Fassin argues that in recent decades seemingly leftist governments have taken up these battles and allied themselves with the right. Last fall, Macron’s education minister, Jean-Michel Blanquer, founded the Laboratoire de la République, a government-organized think tank intended to promote the ideals of secularism, proclaiming that “the veil in itself is not desirable in French society” and decrying “wokism” as an American import. In 2013, Manuel Valls, interior minister under Socialist President François Hollande, called for the systematic expulsion of Roma, European Union citizens, from the country. Under Valls, the state was successfully sued for racial profiling in policing, but Valls appealed the decision arguing that the practice was justified because blacks and Arabs are more likely to be foreigners and therefore in the country illegally. It’s not that far from what Zemmour was saying, Fassin noted. (In 2011, Zemmour was convicted in court of inciting racial hatred for saying on television that police disproportionately arrest minorities because “most dealers are black and Arab.”) Fassin said continued: “So if we want to understand why Zemmour can say what he says, you have to watch this.
The left has demanded the maintenance secularism was needed to oppose Islamist extremism, as the right stopped claiming that secularism was neutral at all. Conservatives like Zemmour openly use the doctrine as a tool to delegitimize Islam. He tells his audience that under his presidency, he “wouldn’t want to hear the voice of the muezzin,” the person who makes the Islamic call to prayer, while simultaneously extolling France’s “Christian heritage”. Part of the waning enthusiasm for Marine Le Pen is due to her insistence that “Islam has no right to express itself in the public sphere, but neither does Christianity,” de Guillebon said. , now editor of the right-wing magazine. The Incorrect, told me.
As leftist politicians have moved to the right, the right has become virtually indistinguishable from the far right. In early November, Les Républicains, the supposedly centre-right majority party, held its first primary debate. Opening a segment on immigration, the moderator asked contestants if they would use the term “great replacement.” Some hesitated, but not a single candidate ruled out the idea. “Sixty-seven percent of French people use it,” shrugged Éric Ciotti, a rather conservative MP from the south. “There is no point in denying reality.” The host continues to insist: is France witnessing the replacement of one population by another population? “I don’t like that expression,” said Michel Barnier, the former Brexit negotiator for the EU, but admitted that the French sometimes felt they were “not at home” anymore. Valérie Pécresse, who went on to win the Republican nomination, said she didn’t like the phrase because it “implies we’re already screwed”.
The trauma of the ongoing terrorist attacks has created a very charged environment. In October 2020, Samuel Paty, a college teacher in the Paris suburbs who, in a lesson on freedom of expression, showed his students the Muhammad cartoons from Charlie Hebdo, was beheaded by an 18-year-old Chechen Muslim refugee. who had recently obtained permission to stay in France for 10 years. A few weeks later, a Tunisian fatally stabs three people in a church in Nice; the man entered France a few days earlier with documents identifying him as a refugee. It was an environment in which “reasonable people decided that to be reasonable you had to agree with unreasonable people,” Fassin said. They were made to feel that if they weren’t against so-called Islamo-leftists, a way of labeling those on the left as Islamophiles for warning against anti-Muslim fanaticism, then they were “accomplices of the terrorism,” Fassin said. “And, of course, that has consequences. Intimidation, basically.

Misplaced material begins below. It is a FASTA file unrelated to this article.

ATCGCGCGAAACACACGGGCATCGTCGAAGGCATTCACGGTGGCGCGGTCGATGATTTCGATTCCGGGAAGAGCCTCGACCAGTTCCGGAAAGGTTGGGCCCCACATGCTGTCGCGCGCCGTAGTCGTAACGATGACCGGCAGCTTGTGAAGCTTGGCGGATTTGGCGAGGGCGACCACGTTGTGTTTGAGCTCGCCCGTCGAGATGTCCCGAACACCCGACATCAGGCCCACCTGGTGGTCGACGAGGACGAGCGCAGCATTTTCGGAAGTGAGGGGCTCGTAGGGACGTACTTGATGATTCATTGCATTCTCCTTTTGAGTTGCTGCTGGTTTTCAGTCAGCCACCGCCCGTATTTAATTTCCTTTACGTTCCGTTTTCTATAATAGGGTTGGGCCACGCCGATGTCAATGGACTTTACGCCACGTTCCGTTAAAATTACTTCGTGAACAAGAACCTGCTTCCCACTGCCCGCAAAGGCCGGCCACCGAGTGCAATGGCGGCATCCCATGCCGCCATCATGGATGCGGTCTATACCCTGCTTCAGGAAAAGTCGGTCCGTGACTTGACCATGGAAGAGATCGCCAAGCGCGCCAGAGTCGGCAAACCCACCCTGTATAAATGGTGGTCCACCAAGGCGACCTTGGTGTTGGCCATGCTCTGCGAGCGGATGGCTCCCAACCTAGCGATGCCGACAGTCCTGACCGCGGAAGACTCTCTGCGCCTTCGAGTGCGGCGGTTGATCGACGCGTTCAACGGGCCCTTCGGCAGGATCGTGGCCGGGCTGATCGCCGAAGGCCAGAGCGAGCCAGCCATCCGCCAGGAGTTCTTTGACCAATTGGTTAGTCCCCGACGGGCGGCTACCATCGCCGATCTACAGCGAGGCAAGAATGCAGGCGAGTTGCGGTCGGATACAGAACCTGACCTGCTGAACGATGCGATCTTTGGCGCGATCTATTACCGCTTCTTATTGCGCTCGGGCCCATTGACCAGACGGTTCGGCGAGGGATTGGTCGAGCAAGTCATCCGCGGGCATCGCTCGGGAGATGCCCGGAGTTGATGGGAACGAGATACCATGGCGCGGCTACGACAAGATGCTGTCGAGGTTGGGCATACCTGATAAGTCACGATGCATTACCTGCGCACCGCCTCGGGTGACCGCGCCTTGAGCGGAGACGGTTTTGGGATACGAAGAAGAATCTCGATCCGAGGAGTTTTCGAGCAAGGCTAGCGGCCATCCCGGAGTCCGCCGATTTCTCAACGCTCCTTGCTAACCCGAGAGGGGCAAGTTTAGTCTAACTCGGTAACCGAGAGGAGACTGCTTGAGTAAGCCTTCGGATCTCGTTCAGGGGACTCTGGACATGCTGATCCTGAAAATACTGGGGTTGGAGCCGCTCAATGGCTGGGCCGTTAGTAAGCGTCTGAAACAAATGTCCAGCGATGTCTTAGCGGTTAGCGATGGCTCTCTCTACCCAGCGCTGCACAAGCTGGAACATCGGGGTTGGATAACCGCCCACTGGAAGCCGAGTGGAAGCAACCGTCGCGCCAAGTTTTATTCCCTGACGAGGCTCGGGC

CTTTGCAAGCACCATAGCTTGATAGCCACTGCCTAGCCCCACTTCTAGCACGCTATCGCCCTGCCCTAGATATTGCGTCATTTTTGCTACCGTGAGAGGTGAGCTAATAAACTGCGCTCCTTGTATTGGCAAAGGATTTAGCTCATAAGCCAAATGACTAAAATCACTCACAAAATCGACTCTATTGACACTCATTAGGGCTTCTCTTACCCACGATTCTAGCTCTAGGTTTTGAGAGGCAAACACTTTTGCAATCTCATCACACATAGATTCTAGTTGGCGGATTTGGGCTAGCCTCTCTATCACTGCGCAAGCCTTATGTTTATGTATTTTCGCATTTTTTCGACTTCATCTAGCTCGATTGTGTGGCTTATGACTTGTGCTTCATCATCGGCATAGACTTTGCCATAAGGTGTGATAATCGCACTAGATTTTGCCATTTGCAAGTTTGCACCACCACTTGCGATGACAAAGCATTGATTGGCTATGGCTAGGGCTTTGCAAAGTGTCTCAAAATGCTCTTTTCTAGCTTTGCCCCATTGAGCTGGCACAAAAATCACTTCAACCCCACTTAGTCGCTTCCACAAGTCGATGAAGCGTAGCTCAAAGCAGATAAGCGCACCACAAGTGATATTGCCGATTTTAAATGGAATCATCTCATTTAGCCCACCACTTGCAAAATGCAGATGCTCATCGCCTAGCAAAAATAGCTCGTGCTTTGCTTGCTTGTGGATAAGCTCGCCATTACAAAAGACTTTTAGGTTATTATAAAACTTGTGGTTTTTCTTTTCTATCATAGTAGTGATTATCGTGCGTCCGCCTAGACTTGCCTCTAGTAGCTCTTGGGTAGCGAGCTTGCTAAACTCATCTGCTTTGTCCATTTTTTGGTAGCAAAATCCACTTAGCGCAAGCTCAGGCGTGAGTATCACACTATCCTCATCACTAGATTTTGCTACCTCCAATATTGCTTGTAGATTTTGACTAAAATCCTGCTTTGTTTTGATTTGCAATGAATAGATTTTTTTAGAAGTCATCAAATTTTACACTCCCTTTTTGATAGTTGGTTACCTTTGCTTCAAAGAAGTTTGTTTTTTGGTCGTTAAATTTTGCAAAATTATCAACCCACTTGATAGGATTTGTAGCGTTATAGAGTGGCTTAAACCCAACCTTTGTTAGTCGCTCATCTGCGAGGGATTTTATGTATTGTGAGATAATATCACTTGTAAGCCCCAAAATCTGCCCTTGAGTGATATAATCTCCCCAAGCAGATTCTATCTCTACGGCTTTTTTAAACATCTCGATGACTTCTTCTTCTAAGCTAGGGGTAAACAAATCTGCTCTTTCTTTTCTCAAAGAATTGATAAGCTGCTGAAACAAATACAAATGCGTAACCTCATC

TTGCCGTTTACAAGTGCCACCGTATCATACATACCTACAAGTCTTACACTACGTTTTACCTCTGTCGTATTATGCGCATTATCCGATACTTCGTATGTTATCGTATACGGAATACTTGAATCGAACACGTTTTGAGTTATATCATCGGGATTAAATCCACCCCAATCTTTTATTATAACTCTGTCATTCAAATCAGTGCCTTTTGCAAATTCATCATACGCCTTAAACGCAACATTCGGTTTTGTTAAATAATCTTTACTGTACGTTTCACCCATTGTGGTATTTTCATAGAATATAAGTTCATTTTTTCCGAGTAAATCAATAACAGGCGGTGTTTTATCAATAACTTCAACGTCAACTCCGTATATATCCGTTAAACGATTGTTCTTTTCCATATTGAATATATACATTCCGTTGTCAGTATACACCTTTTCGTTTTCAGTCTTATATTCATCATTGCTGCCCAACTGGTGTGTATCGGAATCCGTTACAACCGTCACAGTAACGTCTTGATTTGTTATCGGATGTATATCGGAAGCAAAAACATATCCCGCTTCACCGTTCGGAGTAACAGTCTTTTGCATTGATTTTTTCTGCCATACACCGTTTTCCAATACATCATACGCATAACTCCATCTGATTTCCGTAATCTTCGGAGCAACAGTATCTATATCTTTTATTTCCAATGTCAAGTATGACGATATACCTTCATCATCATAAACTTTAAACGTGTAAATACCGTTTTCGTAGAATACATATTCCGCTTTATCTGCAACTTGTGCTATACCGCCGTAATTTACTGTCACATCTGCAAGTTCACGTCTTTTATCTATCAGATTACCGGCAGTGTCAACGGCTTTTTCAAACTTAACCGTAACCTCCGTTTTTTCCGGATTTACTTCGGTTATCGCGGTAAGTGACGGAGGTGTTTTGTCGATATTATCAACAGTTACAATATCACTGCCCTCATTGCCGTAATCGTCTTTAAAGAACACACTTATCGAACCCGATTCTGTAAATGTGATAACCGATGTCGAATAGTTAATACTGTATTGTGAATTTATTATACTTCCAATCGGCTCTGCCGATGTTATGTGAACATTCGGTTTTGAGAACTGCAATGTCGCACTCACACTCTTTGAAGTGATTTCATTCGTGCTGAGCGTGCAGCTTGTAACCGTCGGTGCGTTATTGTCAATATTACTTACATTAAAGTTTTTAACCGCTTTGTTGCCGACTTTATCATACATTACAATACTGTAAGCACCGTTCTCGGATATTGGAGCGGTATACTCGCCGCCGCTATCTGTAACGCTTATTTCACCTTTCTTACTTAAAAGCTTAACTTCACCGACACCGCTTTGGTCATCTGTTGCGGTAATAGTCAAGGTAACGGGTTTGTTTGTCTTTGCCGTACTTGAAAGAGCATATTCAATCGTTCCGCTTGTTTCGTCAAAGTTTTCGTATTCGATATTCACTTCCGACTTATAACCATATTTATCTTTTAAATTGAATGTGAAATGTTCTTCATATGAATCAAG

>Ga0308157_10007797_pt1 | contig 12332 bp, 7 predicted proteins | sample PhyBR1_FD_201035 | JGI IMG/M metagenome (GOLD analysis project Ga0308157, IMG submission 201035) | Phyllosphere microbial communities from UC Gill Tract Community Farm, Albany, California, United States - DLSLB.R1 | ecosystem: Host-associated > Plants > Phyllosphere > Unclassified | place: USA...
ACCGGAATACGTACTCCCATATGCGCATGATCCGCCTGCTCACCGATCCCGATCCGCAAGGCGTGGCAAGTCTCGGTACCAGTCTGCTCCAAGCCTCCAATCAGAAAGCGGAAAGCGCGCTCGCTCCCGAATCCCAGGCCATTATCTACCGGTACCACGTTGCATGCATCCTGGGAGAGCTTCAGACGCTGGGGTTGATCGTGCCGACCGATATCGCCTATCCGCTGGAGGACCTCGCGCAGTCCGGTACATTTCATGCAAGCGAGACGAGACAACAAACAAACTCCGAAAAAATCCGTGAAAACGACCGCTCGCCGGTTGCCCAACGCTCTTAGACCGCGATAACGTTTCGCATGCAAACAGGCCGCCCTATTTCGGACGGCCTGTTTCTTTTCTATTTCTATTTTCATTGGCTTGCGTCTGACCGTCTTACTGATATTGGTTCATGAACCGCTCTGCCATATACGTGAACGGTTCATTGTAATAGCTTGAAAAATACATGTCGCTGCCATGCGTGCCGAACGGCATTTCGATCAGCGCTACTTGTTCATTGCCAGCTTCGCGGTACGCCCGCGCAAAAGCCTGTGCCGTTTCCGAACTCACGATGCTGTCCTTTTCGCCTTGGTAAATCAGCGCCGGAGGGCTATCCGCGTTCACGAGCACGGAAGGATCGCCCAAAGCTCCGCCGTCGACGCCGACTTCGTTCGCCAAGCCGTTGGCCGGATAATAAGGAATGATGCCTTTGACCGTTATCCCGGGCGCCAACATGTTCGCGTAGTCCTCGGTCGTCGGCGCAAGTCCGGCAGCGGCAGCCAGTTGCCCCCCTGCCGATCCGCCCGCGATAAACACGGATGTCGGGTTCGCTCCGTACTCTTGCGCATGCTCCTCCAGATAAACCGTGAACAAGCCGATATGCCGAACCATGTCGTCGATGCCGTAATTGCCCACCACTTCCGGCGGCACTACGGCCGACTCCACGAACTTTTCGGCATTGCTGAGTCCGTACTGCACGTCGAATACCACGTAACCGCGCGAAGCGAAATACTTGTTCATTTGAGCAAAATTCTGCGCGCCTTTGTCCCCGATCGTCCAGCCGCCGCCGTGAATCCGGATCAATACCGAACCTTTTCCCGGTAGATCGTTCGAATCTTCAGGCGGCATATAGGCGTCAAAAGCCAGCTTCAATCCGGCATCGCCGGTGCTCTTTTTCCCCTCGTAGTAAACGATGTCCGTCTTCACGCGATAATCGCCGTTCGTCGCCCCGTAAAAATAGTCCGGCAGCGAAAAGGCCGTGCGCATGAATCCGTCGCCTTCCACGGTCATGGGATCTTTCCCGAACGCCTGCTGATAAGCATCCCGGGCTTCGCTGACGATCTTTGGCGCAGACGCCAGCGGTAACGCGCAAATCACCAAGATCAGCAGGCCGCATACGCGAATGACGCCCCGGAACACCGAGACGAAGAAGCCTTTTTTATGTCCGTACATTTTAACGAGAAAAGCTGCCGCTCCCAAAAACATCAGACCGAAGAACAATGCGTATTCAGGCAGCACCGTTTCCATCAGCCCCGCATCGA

The left had failed to articulate what it meant to be on the left, Fassin said, to offer a different vision in response to real challenges. “The ideas of humanism and solidarity have weakened in public debate,” Vincent Martigny, professor of political science at the University of Nice, told me. From the left, d’Ornellas said: “They refused to address issues of security, immigration or Islam. Whenever these topics come up, they say, “These are right-wing topics.” So people are like, ‘OK, so I’m right-wing.’ For the left, says Fassin, the absence of borders is fatal: “If you are on the left, you have to make sure that people see that the left is different from the right. If you’re on the right, you don’t need it. On the contrary, it is better if it is blurred. As a result, the far right was able to set the terms of the debate. “We’re still a long way from being dominant,” d’Ornellas told me. “But you could say at least that for the first time we are able to challenge liberal cultural hegemony.”
Marshal and Zemmour have long been proselytizing for what they call union of rights, the regrouping of disparate right-wing factions behind a single leader. This could be done either by merging the centre-right party and the far-right parties, although this is considered highly unlikely, or, more likely, by joining voters more to the right of the center with those of the far-right .
Polls suggest that the way to win over all conservative voters, urban and bourgeois as well as the working class, is to talk about, or more precisely speak out against, immigration. It’s something that Zemmour has always done. He’s an ideologue, and he’s built his career on a singular obsession. It is difficult to say what the electoral strategy is and what Zemmour is Zemmour.